Three divisions in February could have occupied the Gallipoli peninsula with little fighting; five could have captured it after March 18th; seven were insufficient by the end of April, but nine might just have done it. Eleven might have sufficed at the beginning of July. Fourteen were to prove insufficient on August 7th.
The story of the Dardanelles is one of the noblest and cruellest in the War. Had it been possible for the Allies to forgo their futile offensives in the West in 1915, for which they were not ready, to hold the line there to the stalemate which Germany's preoccupation in Russia would not have permitted her to break, and to concentrate on cutting their way through to Constantinople, they would have succeeded, and the final battle on the Western Front would have been antedated by months, perhaps by years. But such prevision is for the immortals and not for fallible men; and in the spring of 1915 there seemed to be cogent reasons for the wrong conclusion. The tale of the campaign is one of superb feats of arms, from the landing on April 25th to the final August failure at Suvla, when fine troops were squandered by old and feeble generals. Of the commander-in-chief, Sir Ian Hamilton, it may fairly be said that he made few mistakes, and that he showed a resource and a resolution which were only too rare in British leadership. Si Pergama dextra defendi possent etiam hac defensa fuissent. The expedition closed with a miracle, when at the end of the year the peninsula was evacuated, in defiance of all precedent, without a casualty. The European shore of the Narrows had now become not less famous than the opposite coast and the plain of Troy. Had the fashion endured of linking the strife of men with the gods, what strange myth would not have sprung from this rescue of British troops in the teeth of winter gales and uncertain seas! It would have been rumoured, as at Troy, that Poseidon had done battle for his children.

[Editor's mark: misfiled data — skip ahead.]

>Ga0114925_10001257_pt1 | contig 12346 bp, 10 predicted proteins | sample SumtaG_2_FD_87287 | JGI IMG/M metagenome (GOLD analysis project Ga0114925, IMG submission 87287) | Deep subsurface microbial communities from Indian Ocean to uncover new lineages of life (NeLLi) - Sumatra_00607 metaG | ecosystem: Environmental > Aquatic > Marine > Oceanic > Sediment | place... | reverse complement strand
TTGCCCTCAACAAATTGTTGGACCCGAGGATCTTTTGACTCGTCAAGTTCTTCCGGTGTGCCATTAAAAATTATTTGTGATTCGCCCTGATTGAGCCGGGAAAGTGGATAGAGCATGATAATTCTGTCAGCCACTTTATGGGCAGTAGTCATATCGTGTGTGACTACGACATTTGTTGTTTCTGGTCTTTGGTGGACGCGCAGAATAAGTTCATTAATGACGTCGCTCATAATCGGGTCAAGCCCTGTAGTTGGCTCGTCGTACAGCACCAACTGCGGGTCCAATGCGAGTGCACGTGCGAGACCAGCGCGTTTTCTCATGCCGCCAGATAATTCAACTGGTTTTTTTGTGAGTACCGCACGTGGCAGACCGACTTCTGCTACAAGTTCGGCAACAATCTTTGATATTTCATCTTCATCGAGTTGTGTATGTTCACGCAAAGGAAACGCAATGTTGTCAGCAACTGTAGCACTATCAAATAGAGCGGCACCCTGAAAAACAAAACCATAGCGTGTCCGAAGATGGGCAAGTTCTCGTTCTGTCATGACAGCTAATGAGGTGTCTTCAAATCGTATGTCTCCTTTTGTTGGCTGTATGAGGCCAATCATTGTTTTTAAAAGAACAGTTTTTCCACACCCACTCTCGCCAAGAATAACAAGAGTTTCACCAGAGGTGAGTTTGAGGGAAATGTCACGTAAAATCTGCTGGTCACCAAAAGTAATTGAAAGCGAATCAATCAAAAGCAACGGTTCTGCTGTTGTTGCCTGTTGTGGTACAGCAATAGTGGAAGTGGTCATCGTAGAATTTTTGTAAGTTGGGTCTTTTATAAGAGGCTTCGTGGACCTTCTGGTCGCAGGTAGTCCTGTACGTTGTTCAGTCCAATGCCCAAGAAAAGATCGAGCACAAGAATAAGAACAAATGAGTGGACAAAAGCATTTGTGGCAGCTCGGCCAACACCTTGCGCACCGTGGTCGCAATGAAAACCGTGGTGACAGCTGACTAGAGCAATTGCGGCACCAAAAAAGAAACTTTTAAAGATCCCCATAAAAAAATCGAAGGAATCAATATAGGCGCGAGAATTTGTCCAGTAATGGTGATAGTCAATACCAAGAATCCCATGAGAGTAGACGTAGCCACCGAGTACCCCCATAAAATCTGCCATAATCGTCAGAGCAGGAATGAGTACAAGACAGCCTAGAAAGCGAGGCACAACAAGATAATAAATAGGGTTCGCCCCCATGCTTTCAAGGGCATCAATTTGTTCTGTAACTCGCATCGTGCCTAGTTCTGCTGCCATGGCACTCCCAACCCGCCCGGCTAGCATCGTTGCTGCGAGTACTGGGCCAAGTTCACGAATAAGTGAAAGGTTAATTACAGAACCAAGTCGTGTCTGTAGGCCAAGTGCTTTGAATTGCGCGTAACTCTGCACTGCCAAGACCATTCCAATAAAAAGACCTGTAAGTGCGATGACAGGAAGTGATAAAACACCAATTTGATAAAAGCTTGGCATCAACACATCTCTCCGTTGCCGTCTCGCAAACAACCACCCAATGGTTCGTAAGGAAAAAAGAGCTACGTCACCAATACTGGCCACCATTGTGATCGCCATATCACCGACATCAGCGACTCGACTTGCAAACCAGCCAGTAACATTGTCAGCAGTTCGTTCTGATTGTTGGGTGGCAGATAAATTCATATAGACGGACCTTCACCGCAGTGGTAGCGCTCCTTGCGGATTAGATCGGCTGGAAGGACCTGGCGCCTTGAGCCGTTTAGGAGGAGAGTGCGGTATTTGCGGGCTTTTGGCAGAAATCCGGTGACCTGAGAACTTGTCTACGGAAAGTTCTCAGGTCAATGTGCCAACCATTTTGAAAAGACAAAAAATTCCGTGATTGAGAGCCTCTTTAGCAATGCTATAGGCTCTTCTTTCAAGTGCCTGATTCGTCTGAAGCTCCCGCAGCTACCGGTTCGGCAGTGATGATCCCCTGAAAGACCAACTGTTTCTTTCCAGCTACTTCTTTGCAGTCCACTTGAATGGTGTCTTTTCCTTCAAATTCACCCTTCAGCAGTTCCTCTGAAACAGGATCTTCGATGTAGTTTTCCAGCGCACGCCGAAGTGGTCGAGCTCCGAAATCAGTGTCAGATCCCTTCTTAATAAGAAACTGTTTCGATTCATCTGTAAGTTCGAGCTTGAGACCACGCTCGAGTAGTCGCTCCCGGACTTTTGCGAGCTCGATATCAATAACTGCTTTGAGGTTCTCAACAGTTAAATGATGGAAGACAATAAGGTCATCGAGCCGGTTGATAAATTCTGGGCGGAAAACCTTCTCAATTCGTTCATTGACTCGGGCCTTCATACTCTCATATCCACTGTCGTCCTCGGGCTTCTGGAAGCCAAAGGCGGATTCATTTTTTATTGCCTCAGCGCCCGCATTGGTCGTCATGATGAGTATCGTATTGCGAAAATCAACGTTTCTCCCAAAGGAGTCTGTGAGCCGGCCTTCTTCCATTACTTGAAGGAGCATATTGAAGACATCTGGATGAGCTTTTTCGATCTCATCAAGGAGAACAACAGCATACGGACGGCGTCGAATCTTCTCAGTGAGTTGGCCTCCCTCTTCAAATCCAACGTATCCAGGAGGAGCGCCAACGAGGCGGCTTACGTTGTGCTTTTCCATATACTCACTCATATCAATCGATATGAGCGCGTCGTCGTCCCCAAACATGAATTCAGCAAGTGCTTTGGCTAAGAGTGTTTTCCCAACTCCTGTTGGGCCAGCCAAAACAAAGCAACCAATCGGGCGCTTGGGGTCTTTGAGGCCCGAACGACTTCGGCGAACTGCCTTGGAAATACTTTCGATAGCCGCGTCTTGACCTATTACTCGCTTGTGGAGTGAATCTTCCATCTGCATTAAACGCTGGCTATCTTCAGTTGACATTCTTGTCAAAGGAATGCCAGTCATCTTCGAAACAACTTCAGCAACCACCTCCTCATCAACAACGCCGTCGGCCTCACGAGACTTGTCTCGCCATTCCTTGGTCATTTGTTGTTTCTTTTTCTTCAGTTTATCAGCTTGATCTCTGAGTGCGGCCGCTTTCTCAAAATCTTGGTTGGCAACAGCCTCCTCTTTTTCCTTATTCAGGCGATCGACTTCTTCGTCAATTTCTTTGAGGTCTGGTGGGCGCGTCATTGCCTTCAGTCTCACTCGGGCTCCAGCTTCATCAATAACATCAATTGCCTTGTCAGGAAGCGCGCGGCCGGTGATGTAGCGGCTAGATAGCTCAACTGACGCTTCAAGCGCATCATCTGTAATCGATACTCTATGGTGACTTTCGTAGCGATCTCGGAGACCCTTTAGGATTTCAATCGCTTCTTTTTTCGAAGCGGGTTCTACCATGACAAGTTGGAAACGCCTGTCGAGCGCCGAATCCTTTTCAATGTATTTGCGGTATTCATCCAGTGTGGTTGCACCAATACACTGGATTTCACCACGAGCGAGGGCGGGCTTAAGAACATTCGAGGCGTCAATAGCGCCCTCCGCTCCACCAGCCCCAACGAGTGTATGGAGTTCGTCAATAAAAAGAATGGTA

On the Western Front 1915 was a year of dupes. France, passionately eager to recover her lost territory, fell into a strategic coma, with the consequence that her armies and those of Britain were hurled idly against a fortress-wall and broken. We believed that each assault weakened the enemy's resisting power, and by a fantastic arithmetic convinced ourselves that his losses were out of all proportion to our own, when the truth was that the attrition fell on the attack rather than on the defence.